By Glenn Hayward, CEO at Com Laude
Amidst the post-Covid bounce-back and resurgent economies, M&As are back. In fact, deal makers around the world announced $5.1 trillion worth of M&A transactions in 2021, up 34% on the previous year, and this activity is only poised to reach new heights in 2022 as businesses pick up on paused plans from the last two years.
Yet this surge in M&As is likely to open the doors to bad actors who are willing to take advantage of profile brands where changing roles, responsibilities, systems and services areoverlooked in the race to acquisition.
Asimple, yet critical,digital asset isacompany’s domain name portfolio.Despite being a vital component of digital infrastructure and therefore of themselves valuable intangible assets, best practices around maintaining domain name portfolios can often be overlooked – both in pre-deal due diligence and in the post-completion integration phase. As two businesses become one, these domains can end up falling through the cracks of management responsibility, potentially exposing the new enlarged entity to amyriad of issues relating to brand protection and cyber security. And even the loss of online customer traffic.
Solet’s explore some actionable insights in relation to these assets – where the principles of ownership, control and risk management feature heavily.
Ensure domain ownership is accounted for
When a business is going through an M&A event, the integration planoften includes the formation of new teams with fewer roles (due to planned cost synergies). As responsibilities are allocated, domains are often neglected in the transition. This canlead to domain registration rights leaving with the person who originally registered them, or with theregistration remainingwith an old (and redundant) email address from the acquired company.Control is already being eroded.
While domain name portfolios feature in share purchase agreements,it is usually in a schedule to the agreementsetting out a simple domain list. More often than not,legal undertakings address initial control but do not address the transfer process to another legal entity where control is required going forwards. It is vitally important therefore to retain the services of a trustworthy corporate domain manager to ensure that, post deal, the domains are securely consolidated to the acquiring party. The process of updating the legal registrant to the correct entity, ensuring the names are delegated to resolve to the correct name servers and updating contact details to, ideally, role-based email accounts, will ensure the security and good husbandry of the portfolio going forward;providing sound brand protection,as part of a robust domain strategy.
Secure domains before the acquisition is announced
M&As can be exciting times,yet secrecy is essential to secure the new acquisitionand reveal a new company name or brandas the transaction completes.However, bad actors are well versed in monitoring sites such as Companies House and the IPO and will systematically review these resources to determine the availability of domains that match the name of newly registered companies; if available, they will secure domain registrations. In this scenario, and with no established equity in the new brand, the various dispute resolution polices will not provide a remedy and it is not uncommon for the speculators to offer the names for sale on the after-market at inflated prices. Inevitably, this can cause serious headaches for the new business that needs the names, and the traffic they will generate, ahead of the official brand launch. Confusion reigns.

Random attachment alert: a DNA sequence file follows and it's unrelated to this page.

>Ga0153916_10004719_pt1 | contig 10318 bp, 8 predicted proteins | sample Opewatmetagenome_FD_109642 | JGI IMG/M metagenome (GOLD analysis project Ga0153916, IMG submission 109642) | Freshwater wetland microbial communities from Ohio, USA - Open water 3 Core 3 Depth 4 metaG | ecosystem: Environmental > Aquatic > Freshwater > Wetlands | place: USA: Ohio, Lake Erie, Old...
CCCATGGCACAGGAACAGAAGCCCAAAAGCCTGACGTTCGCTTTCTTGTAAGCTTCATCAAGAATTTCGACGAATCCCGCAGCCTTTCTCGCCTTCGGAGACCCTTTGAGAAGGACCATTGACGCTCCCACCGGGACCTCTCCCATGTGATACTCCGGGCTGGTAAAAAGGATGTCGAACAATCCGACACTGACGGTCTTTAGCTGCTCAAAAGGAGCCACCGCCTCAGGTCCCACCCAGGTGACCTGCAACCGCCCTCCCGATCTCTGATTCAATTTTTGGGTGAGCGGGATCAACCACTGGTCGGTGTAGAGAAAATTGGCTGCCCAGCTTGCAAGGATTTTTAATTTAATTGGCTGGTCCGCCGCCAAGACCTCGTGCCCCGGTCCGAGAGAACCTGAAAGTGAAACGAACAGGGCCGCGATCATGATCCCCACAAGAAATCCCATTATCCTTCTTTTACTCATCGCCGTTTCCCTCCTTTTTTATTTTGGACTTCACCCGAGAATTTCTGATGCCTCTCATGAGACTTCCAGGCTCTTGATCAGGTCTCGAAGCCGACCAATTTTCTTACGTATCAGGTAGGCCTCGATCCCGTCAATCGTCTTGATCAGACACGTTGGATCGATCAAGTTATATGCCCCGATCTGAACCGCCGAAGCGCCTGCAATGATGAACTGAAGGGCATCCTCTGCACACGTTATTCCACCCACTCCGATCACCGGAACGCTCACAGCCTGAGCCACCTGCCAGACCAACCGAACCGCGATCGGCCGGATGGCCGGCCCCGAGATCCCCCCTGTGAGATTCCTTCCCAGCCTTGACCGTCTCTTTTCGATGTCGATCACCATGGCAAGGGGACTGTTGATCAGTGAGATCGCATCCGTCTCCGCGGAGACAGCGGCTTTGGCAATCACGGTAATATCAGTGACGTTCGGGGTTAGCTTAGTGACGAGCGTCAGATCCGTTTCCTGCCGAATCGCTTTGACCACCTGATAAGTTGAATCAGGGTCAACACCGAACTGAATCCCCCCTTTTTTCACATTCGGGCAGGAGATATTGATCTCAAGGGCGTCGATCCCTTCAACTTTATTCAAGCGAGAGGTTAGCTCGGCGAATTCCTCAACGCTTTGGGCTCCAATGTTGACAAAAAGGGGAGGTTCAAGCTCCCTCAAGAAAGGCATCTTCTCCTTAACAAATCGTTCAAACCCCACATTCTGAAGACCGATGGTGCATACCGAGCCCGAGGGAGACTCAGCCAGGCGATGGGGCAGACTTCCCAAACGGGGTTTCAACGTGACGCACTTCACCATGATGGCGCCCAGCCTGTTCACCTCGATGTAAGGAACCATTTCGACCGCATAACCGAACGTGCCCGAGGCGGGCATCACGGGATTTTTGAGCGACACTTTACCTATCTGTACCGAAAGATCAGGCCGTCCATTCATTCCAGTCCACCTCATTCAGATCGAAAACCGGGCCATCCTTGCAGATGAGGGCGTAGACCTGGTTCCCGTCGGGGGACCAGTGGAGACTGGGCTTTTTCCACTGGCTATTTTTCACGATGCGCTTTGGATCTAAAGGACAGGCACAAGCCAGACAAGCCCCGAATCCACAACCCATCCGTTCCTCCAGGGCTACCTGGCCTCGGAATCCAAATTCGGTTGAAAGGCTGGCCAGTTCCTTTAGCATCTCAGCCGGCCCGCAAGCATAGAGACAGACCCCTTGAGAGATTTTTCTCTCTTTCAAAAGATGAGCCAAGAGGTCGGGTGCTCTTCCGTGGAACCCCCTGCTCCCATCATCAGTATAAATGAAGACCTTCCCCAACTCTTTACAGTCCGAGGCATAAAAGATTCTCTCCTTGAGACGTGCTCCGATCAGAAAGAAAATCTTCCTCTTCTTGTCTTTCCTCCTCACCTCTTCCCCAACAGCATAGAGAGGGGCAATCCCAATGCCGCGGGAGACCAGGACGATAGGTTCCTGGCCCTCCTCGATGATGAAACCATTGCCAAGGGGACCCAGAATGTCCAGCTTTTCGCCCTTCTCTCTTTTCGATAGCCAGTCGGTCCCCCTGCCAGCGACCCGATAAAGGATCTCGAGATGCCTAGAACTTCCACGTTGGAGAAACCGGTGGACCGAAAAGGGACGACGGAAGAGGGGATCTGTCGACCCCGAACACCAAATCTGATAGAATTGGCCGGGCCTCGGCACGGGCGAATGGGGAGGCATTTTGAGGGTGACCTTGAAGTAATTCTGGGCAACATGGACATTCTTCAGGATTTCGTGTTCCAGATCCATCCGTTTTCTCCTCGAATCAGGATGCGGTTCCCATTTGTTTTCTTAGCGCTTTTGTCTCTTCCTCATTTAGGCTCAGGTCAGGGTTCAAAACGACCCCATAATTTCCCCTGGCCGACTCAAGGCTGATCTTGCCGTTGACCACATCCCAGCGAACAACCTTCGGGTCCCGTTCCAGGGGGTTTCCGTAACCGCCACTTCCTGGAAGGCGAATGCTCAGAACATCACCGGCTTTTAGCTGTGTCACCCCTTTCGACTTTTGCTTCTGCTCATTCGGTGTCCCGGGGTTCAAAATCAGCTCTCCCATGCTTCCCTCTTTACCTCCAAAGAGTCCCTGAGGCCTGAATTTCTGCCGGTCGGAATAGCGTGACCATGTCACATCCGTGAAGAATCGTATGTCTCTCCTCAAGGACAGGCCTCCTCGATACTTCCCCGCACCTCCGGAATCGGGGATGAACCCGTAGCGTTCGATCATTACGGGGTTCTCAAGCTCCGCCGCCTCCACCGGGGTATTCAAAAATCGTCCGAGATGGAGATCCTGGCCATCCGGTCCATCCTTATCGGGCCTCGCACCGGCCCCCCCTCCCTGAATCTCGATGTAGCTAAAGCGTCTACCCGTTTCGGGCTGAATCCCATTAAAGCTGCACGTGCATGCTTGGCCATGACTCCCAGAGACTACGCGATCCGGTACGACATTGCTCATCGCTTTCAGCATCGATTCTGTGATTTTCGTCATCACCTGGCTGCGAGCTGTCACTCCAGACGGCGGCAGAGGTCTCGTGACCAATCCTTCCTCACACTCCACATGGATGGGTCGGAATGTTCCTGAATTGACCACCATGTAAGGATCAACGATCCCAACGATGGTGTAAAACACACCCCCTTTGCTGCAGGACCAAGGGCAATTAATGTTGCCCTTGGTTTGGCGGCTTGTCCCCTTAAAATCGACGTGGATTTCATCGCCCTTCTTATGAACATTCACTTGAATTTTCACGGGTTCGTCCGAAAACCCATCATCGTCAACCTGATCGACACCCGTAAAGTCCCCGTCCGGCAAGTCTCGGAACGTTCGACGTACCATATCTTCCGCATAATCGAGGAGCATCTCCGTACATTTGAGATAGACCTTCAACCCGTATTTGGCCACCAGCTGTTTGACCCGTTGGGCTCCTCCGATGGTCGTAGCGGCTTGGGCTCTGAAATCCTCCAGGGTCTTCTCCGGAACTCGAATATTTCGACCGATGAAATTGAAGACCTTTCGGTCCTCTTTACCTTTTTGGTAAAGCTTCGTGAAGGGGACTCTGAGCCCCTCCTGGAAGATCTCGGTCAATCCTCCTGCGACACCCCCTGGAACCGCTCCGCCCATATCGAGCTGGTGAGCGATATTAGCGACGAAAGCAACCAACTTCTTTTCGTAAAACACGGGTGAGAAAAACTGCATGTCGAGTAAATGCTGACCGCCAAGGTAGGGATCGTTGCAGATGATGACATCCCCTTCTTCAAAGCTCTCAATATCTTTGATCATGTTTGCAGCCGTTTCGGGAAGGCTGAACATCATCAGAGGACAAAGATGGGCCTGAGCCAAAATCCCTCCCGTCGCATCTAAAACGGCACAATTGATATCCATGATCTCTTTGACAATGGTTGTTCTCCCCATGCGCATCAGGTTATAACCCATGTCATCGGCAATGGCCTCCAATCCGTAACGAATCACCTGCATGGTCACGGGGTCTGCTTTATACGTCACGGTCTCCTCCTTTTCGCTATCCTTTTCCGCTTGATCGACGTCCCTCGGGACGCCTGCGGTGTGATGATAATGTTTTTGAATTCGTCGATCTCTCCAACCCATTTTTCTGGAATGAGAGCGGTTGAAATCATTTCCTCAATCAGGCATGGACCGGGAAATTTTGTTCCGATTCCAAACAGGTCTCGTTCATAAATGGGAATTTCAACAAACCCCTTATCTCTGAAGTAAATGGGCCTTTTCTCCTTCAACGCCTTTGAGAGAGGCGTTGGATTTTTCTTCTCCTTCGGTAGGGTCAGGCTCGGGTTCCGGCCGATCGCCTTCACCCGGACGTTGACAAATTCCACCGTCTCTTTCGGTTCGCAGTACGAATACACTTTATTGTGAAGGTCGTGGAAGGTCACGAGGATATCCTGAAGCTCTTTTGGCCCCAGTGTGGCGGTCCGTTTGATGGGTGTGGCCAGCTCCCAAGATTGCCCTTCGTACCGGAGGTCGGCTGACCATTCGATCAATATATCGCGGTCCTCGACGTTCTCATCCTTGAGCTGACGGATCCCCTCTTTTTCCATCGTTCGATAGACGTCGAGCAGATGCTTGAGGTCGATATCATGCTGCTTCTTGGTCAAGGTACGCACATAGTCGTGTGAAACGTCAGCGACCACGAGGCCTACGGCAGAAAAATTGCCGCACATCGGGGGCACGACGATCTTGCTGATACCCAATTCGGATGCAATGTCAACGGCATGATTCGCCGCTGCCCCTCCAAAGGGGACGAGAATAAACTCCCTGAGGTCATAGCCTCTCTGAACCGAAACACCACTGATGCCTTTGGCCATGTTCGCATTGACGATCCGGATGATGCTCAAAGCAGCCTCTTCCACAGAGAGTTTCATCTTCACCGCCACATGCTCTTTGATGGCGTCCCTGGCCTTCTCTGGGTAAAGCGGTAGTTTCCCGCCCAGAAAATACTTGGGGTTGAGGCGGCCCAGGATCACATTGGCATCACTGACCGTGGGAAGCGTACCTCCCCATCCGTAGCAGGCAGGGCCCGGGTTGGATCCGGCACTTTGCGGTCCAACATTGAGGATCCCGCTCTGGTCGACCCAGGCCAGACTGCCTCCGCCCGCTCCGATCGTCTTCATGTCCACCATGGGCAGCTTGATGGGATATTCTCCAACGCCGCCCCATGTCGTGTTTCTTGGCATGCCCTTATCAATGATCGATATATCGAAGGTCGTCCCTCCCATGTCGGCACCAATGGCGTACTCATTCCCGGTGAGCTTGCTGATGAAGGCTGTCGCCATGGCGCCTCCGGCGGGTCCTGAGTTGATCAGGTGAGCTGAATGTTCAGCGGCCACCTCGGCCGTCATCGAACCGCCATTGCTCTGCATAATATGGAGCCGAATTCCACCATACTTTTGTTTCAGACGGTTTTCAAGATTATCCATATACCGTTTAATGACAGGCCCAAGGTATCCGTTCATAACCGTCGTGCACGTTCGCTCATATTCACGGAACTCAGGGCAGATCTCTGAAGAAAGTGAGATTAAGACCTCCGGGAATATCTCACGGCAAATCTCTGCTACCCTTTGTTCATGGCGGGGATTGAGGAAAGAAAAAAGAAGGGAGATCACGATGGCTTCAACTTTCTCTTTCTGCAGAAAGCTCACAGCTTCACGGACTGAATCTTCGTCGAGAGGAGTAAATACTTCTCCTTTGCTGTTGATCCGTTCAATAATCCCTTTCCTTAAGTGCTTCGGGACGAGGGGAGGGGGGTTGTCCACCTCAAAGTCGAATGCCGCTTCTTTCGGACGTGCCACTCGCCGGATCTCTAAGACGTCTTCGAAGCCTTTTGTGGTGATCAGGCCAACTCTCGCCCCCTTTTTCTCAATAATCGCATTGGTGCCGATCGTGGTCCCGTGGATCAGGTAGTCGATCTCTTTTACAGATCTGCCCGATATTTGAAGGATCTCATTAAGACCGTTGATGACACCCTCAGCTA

Prior to announcing details of an M&A,acquiring businesses should conduct an audit of their future domain portfolios and ensure thatall potential online real estate is secured. This is critical due diligence. By registering these domain namesin advance, (and preferably anonymously) organisations can safeguard against any costlyacquisitions from unrelated third parties.
Domain names can normallybe secured for reasonable sums in the tens of dollars, but they can be soldfor many thousands if they are fundamental to the future of a high profile brand. Take the example ofTikTok: two friends anticipated that the app would gain in popularity, such that, following TikTok’s launch they registered tiktoks.com for $2,000.TikTok’s parent company offered $145,000 to secure the transfer of the domain, however upon rejection of the offer, the brand was forced into lengthy and costly legal processes to secure the name.
The lesson is clear: stop and think about your domain portfolio and ensure all potential domains are registered and accounted forprior to your announcement at deal completion.
A lack of awarenessofhow vital domains are to business infrastructure and the potential implications of their neglectduring an M&A event may give rise to costly errors. And it’s not just in M&A activity that this is important. There are many examples of brands being consigned to history on account of the absence of appropriate domain name diligence – at not insubstantial cost to the rights owner.
And this is something that is not just the preserve of large global players. Regionalbrands are not exempt from being targeted and when they are, the damage can beproportionally higher given limited funds to rectify errors.
Be transparent, and don’t be afraid to ask for advice
When planning for future business acquisitions, organisations can help to mitigate these issues by ensuring they retain the services of a trusted corporate domain manager. Collaboration coupled with expert advice ensures that the deal principals can focus on the fundamentals of the acquisition process in the knowledge that the domain name component is being suitably managed in tandem.
There are many pieces to an M&A process – make sure securing the valuable domains doesn’t end up being the missing piece of the puzzle.